Hate Crime Fact Sheet
|Washington, D.C. November 25, 2002|
The Federal Bureau of Investigation’s (FBI’s) Uniform Crime Reporting (UCR) Program today released the final hate crime data for 2001 in its annual publication, Hate Crime Statistics. During 2001, state and local law enforcement agencies reported to the FBI 9,730 incidents which involved 11,451 separate offenses.
Of the 9,730 incidents reported, 9,721 were single-bias incidents (incidents involving only one bias motivation). A breakdown of the 9,721 single-bias incidents shows that 44.9 percent were motivated by racial bias, 21.6 percent were driven by prejudice against an ethnicity or national origin, 18.8 percent resulted from a bias against a particular religion, 14.3 percent involved a bias against sexual-orientation, and 0.4 percent were motivated by a disability bias.
Of the 11,451 hate crime offenses reported in 2001, 67.8 percent were crimes against persons, and 31.5 percent of the offenses were crimes against property. Intimidation continued to be the most frequently reported hate crime offense committed against individuals, accounting for 55.9 percent of all crimes against persons. At 83.7 percent, the offense of destruction/damage/vandalism of property was the most frequently reported crime against property. Less than 1 percent (0.6 percent) of hate crimes were crimes against society.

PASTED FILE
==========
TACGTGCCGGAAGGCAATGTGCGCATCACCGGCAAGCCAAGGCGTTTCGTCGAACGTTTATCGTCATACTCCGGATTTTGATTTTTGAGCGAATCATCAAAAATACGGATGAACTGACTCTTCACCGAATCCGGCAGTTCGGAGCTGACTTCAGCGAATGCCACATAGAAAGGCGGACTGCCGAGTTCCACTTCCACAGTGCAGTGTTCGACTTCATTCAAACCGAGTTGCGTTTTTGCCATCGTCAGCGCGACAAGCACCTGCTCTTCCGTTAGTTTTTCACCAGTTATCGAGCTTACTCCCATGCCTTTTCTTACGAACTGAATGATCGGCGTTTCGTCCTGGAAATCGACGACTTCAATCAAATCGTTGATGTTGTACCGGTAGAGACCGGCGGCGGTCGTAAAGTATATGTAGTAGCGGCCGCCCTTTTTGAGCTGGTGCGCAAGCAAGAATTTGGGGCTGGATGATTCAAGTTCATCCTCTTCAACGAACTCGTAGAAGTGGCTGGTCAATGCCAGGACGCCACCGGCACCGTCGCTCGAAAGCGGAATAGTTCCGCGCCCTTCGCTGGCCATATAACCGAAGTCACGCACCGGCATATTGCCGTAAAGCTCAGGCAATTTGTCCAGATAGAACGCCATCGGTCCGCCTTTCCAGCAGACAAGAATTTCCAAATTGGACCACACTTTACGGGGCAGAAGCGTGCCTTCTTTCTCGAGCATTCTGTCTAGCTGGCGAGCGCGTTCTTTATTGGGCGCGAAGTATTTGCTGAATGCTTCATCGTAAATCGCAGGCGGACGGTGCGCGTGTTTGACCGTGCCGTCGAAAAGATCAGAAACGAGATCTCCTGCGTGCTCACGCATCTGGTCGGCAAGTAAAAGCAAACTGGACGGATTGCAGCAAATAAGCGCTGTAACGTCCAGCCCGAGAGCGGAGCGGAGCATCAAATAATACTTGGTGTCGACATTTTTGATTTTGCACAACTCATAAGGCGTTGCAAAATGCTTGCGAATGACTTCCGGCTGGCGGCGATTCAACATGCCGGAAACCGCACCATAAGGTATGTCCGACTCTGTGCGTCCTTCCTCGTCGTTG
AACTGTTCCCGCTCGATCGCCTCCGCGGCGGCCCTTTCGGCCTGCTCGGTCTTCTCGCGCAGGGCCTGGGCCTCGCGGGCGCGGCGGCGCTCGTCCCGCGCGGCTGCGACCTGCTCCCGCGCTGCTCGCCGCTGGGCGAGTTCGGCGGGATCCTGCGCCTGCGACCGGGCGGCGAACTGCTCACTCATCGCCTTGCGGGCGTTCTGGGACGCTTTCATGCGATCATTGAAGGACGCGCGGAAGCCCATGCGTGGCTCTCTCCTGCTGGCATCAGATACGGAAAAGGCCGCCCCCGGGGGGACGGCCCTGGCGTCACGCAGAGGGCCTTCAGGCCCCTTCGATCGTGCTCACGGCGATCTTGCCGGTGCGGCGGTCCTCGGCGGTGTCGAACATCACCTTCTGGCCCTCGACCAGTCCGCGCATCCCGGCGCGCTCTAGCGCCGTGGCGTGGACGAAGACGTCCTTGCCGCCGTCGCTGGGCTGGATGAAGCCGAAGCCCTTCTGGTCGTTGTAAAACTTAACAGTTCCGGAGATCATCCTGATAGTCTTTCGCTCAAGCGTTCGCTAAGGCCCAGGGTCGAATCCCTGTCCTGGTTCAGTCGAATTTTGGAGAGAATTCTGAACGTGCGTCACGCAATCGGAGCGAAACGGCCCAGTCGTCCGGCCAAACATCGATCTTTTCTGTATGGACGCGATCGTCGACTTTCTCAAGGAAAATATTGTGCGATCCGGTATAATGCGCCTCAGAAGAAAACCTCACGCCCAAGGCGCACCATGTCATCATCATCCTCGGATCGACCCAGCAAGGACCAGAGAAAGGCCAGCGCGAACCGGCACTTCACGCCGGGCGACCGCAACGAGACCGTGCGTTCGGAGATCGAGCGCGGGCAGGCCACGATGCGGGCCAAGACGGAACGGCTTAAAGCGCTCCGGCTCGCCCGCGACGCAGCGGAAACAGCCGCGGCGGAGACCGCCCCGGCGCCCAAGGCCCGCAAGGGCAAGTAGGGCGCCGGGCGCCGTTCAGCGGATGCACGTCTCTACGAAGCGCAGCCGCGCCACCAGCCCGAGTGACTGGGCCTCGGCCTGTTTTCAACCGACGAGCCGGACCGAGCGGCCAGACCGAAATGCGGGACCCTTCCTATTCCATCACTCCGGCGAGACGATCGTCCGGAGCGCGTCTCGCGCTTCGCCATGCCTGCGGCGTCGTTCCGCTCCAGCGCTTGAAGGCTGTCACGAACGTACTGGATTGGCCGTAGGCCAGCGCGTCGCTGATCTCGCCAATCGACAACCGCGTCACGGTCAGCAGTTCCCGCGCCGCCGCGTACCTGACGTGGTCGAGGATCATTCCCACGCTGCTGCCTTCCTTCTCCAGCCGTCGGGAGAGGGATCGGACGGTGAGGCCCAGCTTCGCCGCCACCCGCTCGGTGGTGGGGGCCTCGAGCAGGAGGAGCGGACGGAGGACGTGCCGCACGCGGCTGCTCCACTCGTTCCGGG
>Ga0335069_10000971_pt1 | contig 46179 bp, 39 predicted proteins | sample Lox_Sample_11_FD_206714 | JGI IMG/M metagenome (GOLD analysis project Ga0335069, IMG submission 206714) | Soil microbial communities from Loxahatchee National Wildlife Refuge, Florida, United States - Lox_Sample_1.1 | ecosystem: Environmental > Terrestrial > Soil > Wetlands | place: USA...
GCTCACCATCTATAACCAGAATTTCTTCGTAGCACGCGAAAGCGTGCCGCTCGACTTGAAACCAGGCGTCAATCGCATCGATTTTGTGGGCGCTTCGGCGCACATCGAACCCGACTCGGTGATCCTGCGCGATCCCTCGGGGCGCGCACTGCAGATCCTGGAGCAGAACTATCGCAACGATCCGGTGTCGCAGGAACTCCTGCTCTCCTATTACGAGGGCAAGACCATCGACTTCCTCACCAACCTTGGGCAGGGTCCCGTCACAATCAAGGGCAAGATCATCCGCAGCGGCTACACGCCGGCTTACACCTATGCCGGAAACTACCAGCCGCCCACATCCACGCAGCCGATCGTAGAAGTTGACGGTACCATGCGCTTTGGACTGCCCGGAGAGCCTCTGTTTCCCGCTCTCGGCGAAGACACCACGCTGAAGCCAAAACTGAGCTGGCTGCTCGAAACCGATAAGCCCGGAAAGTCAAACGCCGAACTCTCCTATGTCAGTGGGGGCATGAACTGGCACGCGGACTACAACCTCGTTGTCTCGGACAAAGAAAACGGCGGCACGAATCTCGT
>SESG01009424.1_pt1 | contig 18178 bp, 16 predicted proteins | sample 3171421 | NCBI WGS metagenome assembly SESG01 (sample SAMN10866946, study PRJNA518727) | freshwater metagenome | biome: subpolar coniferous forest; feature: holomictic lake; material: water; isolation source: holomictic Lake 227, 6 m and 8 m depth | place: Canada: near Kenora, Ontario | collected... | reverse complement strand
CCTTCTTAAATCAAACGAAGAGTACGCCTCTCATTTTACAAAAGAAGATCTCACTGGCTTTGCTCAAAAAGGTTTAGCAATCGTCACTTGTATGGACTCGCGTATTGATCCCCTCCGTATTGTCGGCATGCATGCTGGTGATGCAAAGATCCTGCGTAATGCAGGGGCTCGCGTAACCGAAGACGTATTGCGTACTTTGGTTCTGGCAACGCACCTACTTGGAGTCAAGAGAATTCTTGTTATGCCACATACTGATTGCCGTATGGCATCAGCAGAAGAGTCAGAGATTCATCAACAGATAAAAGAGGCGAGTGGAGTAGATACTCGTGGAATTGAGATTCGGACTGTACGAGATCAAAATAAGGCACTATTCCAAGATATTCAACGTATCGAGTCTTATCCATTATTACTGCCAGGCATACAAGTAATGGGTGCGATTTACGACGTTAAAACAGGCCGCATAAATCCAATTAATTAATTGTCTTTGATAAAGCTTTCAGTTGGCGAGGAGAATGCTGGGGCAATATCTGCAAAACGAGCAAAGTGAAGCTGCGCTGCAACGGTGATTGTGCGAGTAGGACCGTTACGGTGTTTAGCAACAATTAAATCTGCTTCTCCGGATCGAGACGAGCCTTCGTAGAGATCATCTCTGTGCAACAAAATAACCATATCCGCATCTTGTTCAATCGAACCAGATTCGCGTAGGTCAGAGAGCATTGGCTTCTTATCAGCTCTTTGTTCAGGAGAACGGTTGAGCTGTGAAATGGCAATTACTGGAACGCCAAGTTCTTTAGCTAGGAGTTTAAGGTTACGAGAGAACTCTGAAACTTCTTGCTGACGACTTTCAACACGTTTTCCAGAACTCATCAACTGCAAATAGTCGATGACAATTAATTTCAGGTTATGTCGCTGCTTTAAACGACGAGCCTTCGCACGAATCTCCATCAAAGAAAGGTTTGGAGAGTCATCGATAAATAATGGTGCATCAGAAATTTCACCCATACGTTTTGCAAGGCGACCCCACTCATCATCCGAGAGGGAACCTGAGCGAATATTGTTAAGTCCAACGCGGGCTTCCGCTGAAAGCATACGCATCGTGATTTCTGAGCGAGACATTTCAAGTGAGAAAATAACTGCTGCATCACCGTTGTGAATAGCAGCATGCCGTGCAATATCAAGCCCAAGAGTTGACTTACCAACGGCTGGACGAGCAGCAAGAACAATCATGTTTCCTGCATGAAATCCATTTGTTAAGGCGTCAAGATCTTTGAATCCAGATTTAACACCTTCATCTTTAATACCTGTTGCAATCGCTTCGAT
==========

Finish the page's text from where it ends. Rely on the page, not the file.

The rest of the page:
During 2001, there were 12,020 total victims of hate crime. Of that total, 11,998 were victims of single-bias incidents. Of the 11,998 victims of single-bias incidents, 46.2 percent were victims of racial prejudice, 22.0 percent were victims of ethnicity or national origin bias, 17.7 percent were targets of religious intolerance, 13.9 percent were attacked because of sexual orientation, and 0.3 percent were victims of a disability bias. Of the 12,020 total victims of hate crime, 22 were victims of multiple-biases.
Ten of the hate crime victims were murdered in 2001. Five of these homicides were attributed to a bias against an ethnicity or national origin, 4 involved racial bias, and 1 was driven by bias against a sexual orientation.
Law enforcement agencies reported 9,239 known offenders in connection with the 9,730 incidents reported in 2001. (A known offender does not imply that the identity of the suspect is known, but only that the suspect’s race is known.) The majority of known hate crime offenders (65.5 percent) were white, 20.4 percent were black, 8.2 percent were of unknown race, and the remainder were of other races or were members of a group that consisted of offenders of varying races.
The majority of hate crime incidents (30.9 percent) occurred in or on residential properties. Highways, roads, alleys, or streets were the settings for 18.3 percent of the reported incidents, and 10.1 percent took place at schools and colleges. The remaining incidents were distributed among various locations.
In 2001, 11,987 law enforcement agencies contributed hate crime data to the UCR Program, and approximately 17.6 percent of those agencies submitted reports to the FBI that at least one hate crime occurred in their jurisdictions. These figures indicate a slight increase over the number of agencies submitting data in 2000.
Hate Crime Statistics, 2001, can be found on the FBI’s Internet site at UCR